View: Why India needs courts more than a vaccine

On a day when global equities rallied celebrating the possibility of a vaccine to prevent Covid-19 cases, Indian stocks slumped. Both were reflections on how investors perceive a post-Coronavirus world.

What tests at Moderna revealed gave hopes of a fear-free future. A good intentioned but ill thought of idea to suspend the Insolvency and Bankruptcy Code for some firms in India signaled a muddier business climate, thanks to the snail-paced judicial process.

As administrators digested the fallout of the lockdown, they readily granted a three-month moratorium on payments to banks. In a business and commerce chain there are more parties involved than just the borrowers and lenders.

While the Reserve Bank of India’s moratorium takes care of one-leg of economic activity, i.e., between banks and borrowers, other uncovered areas expose businesses to a bigger threat.

Many companies including Eicher Motors, Adani Gas, Indian Oil and GAIL have declared force majeure, a clause that grants immunity from litigation for breach of contractual obligations. It provides a scope to renegotiate contracts.

Established firms with a battery of lawyers design contracts that protect them from unexpected situations, but lakhs of other businesses do not have that luxury.

During this unprecedented lockdown, where little economic activity took place, cash flows have just dried up leaving millions with no option than reneging on contracts.

Many of the British-era legislation have been stifling, but Section 56 of the Indian Contract Act of 1872 could well come to the rescue of these to fight against any claims.

It deals with the `frustration of contract’ that could be invoked by any business which has been affected by events beyond its control.

In this test of survival for businesses, to believe that IBC could shutter businesses was short sighted. The government may have suspended the application of IBC, but it can’t do so with the Indian Contract Act. Commercial disputes instead of landing at the National Company Law Tribunal, would end up at civil courts, a horror even Alfred Hitchcock wouldn’t want to experience.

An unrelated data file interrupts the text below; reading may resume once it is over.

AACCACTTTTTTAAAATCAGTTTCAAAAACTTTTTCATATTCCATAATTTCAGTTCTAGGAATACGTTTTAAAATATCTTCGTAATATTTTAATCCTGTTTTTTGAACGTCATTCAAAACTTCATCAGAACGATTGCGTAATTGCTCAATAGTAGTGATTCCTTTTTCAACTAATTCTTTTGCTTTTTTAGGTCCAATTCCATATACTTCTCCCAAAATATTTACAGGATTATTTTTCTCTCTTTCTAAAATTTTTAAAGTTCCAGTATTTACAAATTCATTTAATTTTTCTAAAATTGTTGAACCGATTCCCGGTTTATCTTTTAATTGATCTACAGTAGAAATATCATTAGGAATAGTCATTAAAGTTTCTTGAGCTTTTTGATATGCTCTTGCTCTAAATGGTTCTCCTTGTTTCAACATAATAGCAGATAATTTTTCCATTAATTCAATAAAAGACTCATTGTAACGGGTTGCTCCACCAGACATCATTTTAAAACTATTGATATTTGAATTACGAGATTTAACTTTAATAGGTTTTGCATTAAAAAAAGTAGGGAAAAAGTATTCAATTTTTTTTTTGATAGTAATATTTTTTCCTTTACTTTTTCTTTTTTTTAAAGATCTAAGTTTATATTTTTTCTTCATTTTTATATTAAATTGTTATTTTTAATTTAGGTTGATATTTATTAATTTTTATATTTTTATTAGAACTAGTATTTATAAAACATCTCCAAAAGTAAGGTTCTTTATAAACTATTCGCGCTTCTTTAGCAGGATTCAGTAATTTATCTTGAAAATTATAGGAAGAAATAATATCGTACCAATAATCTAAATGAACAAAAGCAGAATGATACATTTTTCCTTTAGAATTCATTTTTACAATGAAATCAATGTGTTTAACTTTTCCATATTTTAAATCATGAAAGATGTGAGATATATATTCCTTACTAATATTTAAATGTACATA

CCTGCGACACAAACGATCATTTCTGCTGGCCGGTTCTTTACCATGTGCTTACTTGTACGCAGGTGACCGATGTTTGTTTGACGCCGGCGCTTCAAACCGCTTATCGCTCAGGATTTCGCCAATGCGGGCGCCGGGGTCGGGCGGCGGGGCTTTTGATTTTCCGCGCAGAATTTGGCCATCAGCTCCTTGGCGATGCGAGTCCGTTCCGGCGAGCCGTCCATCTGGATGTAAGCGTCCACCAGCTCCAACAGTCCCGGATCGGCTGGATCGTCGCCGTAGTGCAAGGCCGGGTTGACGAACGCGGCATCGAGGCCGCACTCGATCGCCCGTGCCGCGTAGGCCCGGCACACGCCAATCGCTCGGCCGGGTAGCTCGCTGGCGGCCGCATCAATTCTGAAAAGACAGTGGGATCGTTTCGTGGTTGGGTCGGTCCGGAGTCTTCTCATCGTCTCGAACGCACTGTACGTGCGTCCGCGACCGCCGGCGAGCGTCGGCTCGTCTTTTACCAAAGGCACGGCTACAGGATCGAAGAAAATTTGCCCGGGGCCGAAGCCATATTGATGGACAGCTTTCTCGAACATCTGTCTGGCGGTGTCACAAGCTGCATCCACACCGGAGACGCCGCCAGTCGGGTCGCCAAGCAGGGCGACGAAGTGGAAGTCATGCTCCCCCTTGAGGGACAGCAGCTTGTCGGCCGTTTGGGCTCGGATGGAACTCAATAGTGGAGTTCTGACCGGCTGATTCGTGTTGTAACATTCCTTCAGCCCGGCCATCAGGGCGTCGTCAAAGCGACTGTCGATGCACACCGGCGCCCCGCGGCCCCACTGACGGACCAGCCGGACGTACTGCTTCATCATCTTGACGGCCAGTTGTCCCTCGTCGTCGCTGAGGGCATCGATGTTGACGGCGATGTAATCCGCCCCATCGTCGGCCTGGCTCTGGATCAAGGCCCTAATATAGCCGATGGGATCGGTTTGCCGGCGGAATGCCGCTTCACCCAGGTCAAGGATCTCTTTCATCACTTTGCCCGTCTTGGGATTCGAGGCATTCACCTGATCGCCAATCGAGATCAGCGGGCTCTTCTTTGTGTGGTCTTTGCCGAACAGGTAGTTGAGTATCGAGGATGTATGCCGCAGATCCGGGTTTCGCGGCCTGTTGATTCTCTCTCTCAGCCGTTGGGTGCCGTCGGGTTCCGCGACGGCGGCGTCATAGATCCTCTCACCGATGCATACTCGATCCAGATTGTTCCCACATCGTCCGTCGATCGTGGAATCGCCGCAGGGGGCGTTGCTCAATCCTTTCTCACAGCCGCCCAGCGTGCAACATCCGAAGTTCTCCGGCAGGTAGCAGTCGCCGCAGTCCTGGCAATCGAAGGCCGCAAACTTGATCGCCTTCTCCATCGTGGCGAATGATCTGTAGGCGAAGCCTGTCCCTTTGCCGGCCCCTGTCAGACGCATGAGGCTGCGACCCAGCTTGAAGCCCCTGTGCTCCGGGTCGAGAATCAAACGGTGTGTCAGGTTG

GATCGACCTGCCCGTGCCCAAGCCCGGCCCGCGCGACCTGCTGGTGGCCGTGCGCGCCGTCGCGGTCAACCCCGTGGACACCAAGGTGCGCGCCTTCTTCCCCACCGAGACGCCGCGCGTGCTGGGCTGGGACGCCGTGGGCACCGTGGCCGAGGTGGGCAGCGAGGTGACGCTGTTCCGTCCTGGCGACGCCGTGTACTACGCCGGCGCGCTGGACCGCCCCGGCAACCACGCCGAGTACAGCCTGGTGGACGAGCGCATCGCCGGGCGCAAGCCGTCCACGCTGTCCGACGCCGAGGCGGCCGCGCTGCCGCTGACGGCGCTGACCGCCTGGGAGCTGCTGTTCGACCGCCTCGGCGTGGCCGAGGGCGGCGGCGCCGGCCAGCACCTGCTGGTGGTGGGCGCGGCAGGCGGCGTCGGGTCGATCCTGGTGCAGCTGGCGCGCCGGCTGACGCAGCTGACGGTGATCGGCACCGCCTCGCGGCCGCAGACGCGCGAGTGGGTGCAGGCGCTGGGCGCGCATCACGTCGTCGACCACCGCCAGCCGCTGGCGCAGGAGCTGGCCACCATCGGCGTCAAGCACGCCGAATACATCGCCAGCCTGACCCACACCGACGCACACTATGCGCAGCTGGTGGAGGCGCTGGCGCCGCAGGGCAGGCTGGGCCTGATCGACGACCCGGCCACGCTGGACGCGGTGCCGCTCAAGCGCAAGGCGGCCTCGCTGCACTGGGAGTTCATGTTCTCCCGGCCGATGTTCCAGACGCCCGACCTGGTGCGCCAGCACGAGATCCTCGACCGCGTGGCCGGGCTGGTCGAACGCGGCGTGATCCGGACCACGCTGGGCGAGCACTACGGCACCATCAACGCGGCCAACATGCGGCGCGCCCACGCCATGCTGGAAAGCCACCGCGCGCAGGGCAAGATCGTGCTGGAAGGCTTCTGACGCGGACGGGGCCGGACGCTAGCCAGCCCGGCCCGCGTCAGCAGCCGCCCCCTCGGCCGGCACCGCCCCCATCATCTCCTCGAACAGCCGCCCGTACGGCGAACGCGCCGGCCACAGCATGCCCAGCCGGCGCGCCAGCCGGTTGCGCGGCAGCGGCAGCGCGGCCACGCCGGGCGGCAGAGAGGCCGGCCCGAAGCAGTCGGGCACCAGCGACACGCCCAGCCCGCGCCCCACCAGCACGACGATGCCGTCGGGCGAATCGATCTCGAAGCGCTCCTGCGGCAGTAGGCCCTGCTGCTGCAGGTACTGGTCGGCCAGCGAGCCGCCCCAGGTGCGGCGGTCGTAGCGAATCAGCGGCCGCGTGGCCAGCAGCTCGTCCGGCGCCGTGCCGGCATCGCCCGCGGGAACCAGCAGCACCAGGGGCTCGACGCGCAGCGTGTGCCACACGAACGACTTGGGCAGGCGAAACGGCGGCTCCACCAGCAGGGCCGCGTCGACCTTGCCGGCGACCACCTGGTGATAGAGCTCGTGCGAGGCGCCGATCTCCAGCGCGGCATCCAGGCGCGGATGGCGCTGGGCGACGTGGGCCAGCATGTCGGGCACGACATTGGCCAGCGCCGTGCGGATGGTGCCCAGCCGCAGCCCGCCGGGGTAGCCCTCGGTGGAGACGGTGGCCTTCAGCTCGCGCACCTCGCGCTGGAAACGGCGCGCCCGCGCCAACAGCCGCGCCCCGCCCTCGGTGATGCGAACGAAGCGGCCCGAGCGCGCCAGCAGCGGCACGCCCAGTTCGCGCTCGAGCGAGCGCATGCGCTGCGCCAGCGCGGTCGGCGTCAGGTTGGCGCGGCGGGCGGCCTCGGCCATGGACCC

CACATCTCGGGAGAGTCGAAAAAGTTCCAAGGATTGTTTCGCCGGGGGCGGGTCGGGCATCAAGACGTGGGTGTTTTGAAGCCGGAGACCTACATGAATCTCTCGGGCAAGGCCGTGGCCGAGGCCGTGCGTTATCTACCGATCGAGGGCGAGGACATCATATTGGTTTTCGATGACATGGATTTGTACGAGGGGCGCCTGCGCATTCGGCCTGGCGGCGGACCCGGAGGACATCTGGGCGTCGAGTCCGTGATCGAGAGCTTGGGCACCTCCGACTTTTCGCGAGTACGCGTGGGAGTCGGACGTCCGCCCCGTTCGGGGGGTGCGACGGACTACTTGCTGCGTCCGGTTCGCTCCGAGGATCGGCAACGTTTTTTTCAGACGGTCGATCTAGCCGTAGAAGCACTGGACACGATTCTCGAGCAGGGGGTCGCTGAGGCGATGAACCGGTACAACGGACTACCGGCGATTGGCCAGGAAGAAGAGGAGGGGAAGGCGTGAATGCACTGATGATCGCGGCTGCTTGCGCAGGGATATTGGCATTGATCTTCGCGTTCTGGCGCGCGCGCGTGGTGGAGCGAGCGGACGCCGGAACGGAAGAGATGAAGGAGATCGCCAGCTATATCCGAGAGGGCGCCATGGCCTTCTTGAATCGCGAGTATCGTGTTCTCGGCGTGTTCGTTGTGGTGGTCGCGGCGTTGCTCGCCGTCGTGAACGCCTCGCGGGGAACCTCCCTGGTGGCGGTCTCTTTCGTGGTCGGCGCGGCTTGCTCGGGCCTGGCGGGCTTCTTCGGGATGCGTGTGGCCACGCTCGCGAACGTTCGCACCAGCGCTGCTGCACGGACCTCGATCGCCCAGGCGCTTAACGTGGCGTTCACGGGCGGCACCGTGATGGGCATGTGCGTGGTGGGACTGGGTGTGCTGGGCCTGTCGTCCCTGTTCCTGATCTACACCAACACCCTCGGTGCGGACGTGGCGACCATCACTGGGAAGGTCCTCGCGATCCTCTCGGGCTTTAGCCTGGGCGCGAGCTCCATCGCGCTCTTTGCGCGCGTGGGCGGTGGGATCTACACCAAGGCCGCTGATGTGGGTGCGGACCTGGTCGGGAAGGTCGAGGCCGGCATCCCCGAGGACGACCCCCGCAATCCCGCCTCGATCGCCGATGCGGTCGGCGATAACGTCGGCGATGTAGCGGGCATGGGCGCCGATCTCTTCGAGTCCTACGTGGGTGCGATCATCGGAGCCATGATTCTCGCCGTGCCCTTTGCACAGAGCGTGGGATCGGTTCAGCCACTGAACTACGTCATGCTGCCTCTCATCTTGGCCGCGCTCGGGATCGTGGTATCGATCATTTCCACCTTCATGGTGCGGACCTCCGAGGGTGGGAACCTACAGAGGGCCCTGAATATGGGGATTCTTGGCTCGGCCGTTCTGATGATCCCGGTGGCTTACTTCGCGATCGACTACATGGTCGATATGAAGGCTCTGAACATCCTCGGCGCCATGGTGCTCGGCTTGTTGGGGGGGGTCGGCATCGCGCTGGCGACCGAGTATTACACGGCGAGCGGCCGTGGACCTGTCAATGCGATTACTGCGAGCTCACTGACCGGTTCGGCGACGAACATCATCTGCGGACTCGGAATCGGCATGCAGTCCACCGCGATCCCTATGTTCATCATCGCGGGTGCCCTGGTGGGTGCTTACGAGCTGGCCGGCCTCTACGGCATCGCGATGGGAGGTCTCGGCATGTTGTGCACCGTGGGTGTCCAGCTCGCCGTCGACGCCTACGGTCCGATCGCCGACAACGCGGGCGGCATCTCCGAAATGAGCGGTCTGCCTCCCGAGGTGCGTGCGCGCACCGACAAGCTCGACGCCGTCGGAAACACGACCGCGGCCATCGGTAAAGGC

This is what Law Minister Ravi Shankar Prasad told the Parliament on March. 11: Total pending cases in the Supreme Court is 60,603 as on March 3. The number of cases awaiting judgement in High Courts is 46.15 lakhs, and it is 3.19 crore cases in district and subordinate courts. It is common knowledge that many of these cases are in cold storage for years, if not decades.

What would be the fate of businesses if they were to return to civil courts to resolve disputes instead of the time bound resolution via IBC. It’s a different matter that the NCLTs are also subjected to similar abuse of delay with innumerable excuses.

“The blanket ban may give a tool in the hands of unscrupulous borrowers to delay and defeat the objects of IBC,’’ says Rajesh Narain Gupta, managing director at RNG Partners. “What happens to the cases which were doubtful or bad before Covid and where the borrower may take undue advantage. What kind of alternate remedy the lender will have is not clear.’’

Covid-19 has come in handy for those abusers. Every bankruptcy case does not mean liquidation. It is a legal protection to reorganize business that’s becoming unviable with prevailing financial metrics.

The lockdown was a measure to prevent a surge in Coronavirus cases. The administration should have thought of similar measures on how to deal with a surge in litigation instead of turning Nelson’s eye to it.

Instead of suspending IBC, it should have planned to increase the judiciary’s capacity to deliver quick resolutions. An exclusive law to deal with business disputes arising out of Covid-19 may be necessary if the economy has to bounce back quickly. Furthermore, scores of new courts to deal with these disputes need to be set up, even if it means pulling judges out of retirement to fill them up.

Suspending the bankruptcy law is to reverse this government’s best reform measure for businesses and an injustice to its former Finance Minister Arun Jaitley who was behind it. That law is a tool to keep businesses alive and not kill. Rest of the world may turn better with a vaccine, but not having a judicial system to quickly resolve Covid-19 related disputes, India may end up keeping zombie companies alive than agile ones.

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